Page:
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Exploiting non-covalent π interactions for catalyst design

Abstract

Molecular recognition, binding and catalysis are often mediated by non-covalent interactions involving aromatic functional groups. Although the relative complexity of these so-called π interactions has made them challenging to study, theory and modelling have now reached the stage at which we can explain their physical origins and obtain reliable insight into their effects on molecular binding and chemical transformations. This offers opportunities for the rational manipulation of these complex non-covalent interactions and their direct incorporation into the design of small-molecule catalysts and enzymes.

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Figure 1: Overview of catalysis and non-covalent π interactions.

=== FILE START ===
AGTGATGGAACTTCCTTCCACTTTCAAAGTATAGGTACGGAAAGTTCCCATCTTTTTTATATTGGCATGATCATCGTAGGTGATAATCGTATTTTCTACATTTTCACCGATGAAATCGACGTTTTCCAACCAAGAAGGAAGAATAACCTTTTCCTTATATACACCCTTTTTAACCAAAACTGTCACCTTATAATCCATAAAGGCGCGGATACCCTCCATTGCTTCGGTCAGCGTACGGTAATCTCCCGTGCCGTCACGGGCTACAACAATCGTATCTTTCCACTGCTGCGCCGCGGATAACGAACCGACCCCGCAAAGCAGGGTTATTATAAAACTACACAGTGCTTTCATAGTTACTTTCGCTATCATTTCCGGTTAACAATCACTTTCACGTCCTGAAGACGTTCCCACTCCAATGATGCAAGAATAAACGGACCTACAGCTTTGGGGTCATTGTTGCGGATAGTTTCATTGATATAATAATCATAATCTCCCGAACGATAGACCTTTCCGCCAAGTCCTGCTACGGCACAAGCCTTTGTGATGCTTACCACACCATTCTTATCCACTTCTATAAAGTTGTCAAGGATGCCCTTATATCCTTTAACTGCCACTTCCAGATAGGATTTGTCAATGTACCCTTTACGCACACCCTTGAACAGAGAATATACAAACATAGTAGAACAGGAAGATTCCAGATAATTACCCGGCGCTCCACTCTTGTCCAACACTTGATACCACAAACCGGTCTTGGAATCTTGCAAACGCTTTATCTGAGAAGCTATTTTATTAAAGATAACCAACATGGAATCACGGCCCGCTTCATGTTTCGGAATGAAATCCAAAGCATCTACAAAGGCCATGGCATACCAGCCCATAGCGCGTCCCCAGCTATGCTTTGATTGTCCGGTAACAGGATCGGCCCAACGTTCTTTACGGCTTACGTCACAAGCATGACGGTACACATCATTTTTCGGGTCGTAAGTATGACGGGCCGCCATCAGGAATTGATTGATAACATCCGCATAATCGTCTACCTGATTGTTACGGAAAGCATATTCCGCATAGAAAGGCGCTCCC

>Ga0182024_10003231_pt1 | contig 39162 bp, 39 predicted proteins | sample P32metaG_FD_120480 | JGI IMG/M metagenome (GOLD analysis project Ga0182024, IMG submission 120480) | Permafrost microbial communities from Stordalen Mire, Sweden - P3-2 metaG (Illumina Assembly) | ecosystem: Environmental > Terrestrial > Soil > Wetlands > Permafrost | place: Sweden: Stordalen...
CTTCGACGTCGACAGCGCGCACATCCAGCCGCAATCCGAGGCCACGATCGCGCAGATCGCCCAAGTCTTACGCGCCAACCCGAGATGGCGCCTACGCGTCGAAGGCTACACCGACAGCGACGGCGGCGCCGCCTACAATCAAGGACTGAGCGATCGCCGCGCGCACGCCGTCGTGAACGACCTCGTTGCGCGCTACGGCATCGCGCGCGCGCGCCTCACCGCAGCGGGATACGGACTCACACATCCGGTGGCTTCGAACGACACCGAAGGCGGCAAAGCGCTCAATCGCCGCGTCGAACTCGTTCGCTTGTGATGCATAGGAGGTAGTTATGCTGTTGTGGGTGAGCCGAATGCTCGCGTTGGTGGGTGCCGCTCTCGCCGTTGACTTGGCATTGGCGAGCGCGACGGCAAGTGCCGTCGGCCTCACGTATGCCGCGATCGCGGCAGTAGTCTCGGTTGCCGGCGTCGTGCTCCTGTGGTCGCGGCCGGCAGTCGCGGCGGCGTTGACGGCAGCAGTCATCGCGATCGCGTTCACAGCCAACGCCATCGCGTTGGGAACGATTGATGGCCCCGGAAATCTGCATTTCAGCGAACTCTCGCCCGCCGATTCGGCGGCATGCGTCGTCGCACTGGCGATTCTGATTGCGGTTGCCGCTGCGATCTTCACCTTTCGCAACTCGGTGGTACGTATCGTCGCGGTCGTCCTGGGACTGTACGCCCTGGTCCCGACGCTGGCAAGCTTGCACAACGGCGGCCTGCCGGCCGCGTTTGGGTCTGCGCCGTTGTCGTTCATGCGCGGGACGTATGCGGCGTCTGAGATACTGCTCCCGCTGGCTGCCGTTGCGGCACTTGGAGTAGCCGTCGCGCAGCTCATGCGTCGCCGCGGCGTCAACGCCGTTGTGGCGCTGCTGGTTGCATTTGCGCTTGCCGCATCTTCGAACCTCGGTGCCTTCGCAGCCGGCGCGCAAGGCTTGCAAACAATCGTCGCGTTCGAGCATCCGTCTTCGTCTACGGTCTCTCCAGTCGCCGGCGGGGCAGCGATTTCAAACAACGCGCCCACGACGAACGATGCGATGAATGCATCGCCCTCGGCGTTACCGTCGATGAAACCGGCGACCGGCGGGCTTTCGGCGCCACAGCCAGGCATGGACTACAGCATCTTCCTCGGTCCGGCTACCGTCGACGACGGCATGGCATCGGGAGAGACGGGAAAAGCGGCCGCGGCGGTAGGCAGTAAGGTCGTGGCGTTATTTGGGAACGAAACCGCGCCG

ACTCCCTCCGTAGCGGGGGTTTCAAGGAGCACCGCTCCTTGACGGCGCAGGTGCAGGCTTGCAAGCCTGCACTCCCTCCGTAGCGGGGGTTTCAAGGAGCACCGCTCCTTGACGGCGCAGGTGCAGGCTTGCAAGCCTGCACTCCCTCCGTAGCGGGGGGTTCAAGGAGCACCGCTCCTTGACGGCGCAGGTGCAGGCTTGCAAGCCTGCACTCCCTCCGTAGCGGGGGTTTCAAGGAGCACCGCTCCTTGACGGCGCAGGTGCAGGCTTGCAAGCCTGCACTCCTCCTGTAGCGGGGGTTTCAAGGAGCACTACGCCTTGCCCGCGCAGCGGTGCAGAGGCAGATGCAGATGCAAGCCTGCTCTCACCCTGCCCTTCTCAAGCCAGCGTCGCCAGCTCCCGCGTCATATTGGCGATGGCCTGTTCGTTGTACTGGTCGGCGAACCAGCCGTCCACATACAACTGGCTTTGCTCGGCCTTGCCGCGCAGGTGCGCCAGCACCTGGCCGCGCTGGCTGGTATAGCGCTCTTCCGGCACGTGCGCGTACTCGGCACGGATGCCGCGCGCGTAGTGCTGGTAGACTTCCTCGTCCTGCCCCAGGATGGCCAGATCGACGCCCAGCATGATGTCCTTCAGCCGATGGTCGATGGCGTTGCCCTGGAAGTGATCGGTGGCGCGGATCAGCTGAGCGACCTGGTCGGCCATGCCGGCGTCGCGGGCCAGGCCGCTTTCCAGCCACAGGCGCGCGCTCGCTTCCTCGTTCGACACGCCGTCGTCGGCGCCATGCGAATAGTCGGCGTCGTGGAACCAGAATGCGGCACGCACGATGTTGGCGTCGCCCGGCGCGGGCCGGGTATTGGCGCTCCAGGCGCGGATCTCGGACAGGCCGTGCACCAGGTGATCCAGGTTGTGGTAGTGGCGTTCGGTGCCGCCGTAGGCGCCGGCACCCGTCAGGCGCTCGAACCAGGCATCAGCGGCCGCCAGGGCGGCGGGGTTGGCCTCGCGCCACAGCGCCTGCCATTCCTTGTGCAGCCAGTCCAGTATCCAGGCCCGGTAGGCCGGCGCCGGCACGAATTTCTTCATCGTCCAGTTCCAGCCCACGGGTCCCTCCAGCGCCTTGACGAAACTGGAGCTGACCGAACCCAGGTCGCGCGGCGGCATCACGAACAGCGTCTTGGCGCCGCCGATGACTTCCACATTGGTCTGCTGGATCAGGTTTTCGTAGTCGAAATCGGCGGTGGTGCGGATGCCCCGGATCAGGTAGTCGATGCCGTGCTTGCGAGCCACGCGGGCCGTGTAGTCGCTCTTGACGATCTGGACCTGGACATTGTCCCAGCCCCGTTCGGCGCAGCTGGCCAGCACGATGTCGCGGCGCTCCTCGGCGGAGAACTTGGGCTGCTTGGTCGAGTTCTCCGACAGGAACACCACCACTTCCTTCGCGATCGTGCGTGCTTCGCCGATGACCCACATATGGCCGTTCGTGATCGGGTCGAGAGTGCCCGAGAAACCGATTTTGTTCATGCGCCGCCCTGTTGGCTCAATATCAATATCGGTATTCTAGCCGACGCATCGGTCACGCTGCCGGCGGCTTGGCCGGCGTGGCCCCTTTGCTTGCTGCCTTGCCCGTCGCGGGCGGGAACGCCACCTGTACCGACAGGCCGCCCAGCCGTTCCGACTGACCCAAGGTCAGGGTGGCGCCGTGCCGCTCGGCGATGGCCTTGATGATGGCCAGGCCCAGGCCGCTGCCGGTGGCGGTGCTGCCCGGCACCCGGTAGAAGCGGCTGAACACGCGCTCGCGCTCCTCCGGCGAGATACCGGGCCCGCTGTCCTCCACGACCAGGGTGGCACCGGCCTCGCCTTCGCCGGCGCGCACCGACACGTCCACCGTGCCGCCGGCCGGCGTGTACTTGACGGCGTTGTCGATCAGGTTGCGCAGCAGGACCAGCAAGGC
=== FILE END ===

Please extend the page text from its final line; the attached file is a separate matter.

Figure 2: Overview of π-stacking geometries and evidence for the direct interaction model.
Figure 3: Experiments quantifying effects on π-stacking interactions.
Figure 4: Studies of XH–π interactions.
Figure 5: Examples of cation–π interactions.
Figure 6: Examples of anion–π interactions.
Figure 7: Substituent effects on anion–π interactions.
Figure 8: Examples of lone pair–π interactions.

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Acknowledgements

We thank A. Milo for discussions. M.J.H. and M.S.S. thank the NSF (CHE-1361296) for financial support; A.J.N. and F.D.T. thank the NIHGMS (R35 GM118190) for financial support.

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Neel, A., Hilton, M., Sigman, M. et al. Exploiting non-covalent π interactions for catalyst design. Nature 543, 637–646 (2017). https://doi.org/10.1038/nature21701

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